Rorate Caeli

The Sacred Liturgy and Mary Most Holy - Part 1

Mary in the Liturgy – But, what is the Liturgy? The liturgy is the composite of words, ceremonies, and acts of public and official worship with which the Church honors and prays to the Most Holy Trinity, Jesus Christ, the Most Holy Virgin, and the Saints.

The liturgy is the court service of the Church before the Divine King, it is the social worship, regulated by her; it is the most worthy thing that a creature may give to the Most High.

There are three kinds of prayer. The private prayer of the Christian, who, in the privacy of his room, or in the mystical shadow of the temple, elevates himself to God on the wings of faith and love, is beautiful. Jesus Christ and the Church desire this prayer, and recommend it to all the faithful (see St. Matthew, vi, 6).

Collective prayer is more efficacious; it is the one by two or more persons, joined together to praise God, to ask for His mercy, to thank the Divine Goodness. In fact, Jesus Christ said, “if two of you shall consent upon earth, concerning any thing whatsoever they shall ask, it shall be done to them by my Father who is in heaven.” (St. Matthew, xviii, 19). And the reason for it is further presented, “For where there are two or three gathered together in my name, there am I in the midst of them.” (St. Matthew, xviii, 20). It is Jesus who prays with them.

But the most sublime one is the liturgical prayer. Here, it is the Church herself, the Mystical Body of Jesus Christ, who prays. The liturgical prayer is the breath of the mystical organism of the Church; it is the vital and sanctifying activity of the Eternal Priesthood and of the Visible Priesthood. The Priest, when he celebrated and when he administers the Sacraments, is, as it were, absorbed in unity of action by Jesus Christ.

Glory to the Most High. The Liturgy is, thus, the great prayer of the Church. She prays to God: each time the Holy Mass is celebrated anywhere on Earth; each time a soul, receiving the Sacraments, acquires supernatural life, either because she rises up from sin, or because she increases in grace; each time the Priest blesses in the name of the Church or in which a Christian makes use of a Sacramental.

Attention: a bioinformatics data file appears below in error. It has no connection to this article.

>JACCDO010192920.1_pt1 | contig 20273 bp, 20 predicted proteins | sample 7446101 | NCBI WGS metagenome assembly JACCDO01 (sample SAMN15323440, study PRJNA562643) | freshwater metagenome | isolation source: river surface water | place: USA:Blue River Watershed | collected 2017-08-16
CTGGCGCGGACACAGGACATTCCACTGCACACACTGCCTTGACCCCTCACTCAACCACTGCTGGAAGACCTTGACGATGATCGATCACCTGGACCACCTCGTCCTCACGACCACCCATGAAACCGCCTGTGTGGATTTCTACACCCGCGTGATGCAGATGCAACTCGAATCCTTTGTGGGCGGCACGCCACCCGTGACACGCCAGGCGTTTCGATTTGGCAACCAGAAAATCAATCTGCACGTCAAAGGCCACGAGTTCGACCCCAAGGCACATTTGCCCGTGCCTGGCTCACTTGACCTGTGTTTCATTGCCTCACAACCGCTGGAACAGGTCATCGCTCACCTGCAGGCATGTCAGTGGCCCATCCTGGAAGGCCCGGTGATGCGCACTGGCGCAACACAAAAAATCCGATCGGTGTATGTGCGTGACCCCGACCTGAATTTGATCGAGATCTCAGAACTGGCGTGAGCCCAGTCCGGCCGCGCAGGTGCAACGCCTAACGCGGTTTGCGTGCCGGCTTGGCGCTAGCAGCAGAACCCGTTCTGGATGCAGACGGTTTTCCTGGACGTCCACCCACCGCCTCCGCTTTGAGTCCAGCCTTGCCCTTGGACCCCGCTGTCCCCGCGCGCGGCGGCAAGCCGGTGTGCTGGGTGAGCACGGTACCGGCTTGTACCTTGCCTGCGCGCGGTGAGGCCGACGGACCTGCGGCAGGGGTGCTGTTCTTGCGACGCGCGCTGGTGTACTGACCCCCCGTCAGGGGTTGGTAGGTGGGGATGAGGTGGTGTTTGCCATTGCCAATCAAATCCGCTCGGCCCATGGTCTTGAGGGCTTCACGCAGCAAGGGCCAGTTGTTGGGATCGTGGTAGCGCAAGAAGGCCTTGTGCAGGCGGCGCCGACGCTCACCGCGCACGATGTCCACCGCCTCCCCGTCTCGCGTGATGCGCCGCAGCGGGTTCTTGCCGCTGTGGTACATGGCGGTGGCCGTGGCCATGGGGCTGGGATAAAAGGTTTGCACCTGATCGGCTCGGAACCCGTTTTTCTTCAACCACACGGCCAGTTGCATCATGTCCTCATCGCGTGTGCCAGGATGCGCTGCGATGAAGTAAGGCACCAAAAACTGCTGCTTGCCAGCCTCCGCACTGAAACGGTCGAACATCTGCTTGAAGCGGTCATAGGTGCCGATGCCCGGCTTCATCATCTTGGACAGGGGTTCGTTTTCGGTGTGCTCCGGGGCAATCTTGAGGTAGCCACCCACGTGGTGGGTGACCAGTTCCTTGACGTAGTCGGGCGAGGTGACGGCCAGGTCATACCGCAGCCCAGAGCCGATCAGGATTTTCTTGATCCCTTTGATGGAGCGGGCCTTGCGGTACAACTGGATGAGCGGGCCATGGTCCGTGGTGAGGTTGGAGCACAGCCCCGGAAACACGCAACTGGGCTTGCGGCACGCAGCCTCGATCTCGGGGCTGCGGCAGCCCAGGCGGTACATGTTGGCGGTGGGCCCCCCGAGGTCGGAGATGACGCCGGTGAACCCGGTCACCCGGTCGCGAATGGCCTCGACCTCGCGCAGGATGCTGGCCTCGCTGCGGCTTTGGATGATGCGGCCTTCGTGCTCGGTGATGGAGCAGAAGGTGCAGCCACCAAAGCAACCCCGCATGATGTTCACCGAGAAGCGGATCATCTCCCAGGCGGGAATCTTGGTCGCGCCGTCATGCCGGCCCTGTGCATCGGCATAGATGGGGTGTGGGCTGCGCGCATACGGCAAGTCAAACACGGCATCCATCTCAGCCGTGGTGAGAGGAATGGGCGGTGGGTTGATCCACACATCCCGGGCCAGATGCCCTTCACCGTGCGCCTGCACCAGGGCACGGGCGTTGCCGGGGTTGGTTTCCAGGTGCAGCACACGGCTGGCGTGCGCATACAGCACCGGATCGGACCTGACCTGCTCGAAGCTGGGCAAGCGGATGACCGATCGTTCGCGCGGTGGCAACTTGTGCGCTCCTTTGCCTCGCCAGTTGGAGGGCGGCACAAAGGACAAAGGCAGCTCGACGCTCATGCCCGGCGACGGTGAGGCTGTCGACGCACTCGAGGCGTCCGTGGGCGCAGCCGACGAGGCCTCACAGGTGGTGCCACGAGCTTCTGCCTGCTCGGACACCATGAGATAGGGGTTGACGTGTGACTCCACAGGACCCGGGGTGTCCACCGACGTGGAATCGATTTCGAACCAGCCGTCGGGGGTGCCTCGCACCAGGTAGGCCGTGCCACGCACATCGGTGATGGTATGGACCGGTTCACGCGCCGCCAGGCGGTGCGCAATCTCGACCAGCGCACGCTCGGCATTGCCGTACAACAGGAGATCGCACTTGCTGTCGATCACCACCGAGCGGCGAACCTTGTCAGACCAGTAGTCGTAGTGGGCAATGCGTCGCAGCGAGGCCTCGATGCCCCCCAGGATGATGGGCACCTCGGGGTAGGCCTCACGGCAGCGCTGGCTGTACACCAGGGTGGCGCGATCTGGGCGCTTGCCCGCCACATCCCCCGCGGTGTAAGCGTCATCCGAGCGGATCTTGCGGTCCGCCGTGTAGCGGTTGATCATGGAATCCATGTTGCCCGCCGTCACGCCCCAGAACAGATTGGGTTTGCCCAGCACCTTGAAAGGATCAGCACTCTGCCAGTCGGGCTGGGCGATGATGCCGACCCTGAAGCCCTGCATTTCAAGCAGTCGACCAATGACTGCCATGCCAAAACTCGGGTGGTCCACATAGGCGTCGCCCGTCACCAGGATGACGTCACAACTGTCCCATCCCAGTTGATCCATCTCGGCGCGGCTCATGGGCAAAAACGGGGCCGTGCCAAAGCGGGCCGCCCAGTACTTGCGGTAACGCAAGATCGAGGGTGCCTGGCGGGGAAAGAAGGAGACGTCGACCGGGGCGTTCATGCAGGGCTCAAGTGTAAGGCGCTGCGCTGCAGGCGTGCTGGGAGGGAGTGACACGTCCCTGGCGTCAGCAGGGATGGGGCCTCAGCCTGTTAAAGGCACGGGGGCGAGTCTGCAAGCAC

Liturgical prayer is unceasing; for the pure Oblation is offered to God continuously from East to West; and for, without interruption, men are sanctified by the sacred rites. How pleasing is to the Lord this most perfumed incense, that rises from the thurible that is the heart of the Church. This heart of the Church is always holy, always thankful to God, because Jesus Christ has created it pure, immaculate.

Liturgical prayer is, thus, holy. And who would dare pray it with blemished heart? It has as its ultimate and highest object the Most Holy Trinity, God, the beginning and end of all things: Universa propter semetipsum operatus est Dominus, The Lord created all things for Himself (Proverbs xvi, 4).

[Blessed James Alberione. The Feasts of Mary ("Feste di Maria", 1951): Introduction. Text in three parts - two parts to follow.]


Knight of Malta said...

"For the pure oblation is offered..."

That is about all this blessed has to offer for the Sacrificial aspect of Holy Mass! Let's get to the heart of Holy Liturgy:

"The principal excellence of the most Holy Sacrifice of the Mass consists in being essentially, and in the very highest degree, identical with that which was offered on the Cross of Calvary: with this sole difference, that the Sacrifice on the Cross was bloody, and made once for all, and did on that one occasion satisfy fully for all the sins of the world; while the Sacrifice of the Altar is an unbloody sacrifice, which can be repeated an infinite number of times, and was instituted in order to apply in detail that universal ransom which Jesus paid for us on Calvary. So that the bloody Sacrifice was the instrument of redemption; the unbloody is that which puts us in possession: the one threw open the treasury of the merits of Christ Our Lord; the other affords the practical use of that treasury. And, therefore, observe that in Mass there is made not a mere representation, nor a simple commemoration of the Passion and Death of the Redeemer, but there is performed, in a certain true sense, the selfsame most holy act which was performed on Calvary. It may be said, with all truth, that in every Mass Our Redeemer returns mystically to die for us, without really dying, at one and the same time really alive and as it were slain"--Saint Leonard-Port Maurice The Hidden Treasure of the Holy Mass

Mass is mean, but it is much more Sacrifice! How many times does that need to be said? Read Michael Davies' Eternal Sacrifice. Christ meant Sacrifice, not meal in His Last Supper, followed by His Sacrifice on the Cross.

That it how it was understood until Bugnini (accused of Masonry) modernized the Church...

Anonymous said...

Nelle Feste di Maria.. "esulta il cielo"!!

There is nothing to add to this!

Julia of Arc

Byzcat said...

Mary is always included in the Byzantine Liturgies. The Liturgy of St John Chrysostom includes several petitions to Our Lady, and, immediately after the consecration we pray: "It is truly fitting that we bless Thee Bearer of God, who art forever blessed and most innocent and the Mother of our God. Thou who art more honored than the Cherubim, and more glorious beyond comparison than the Seraphim,, who undefiled gavest birth to the Word of God Thee the true Mother of God, do we praise.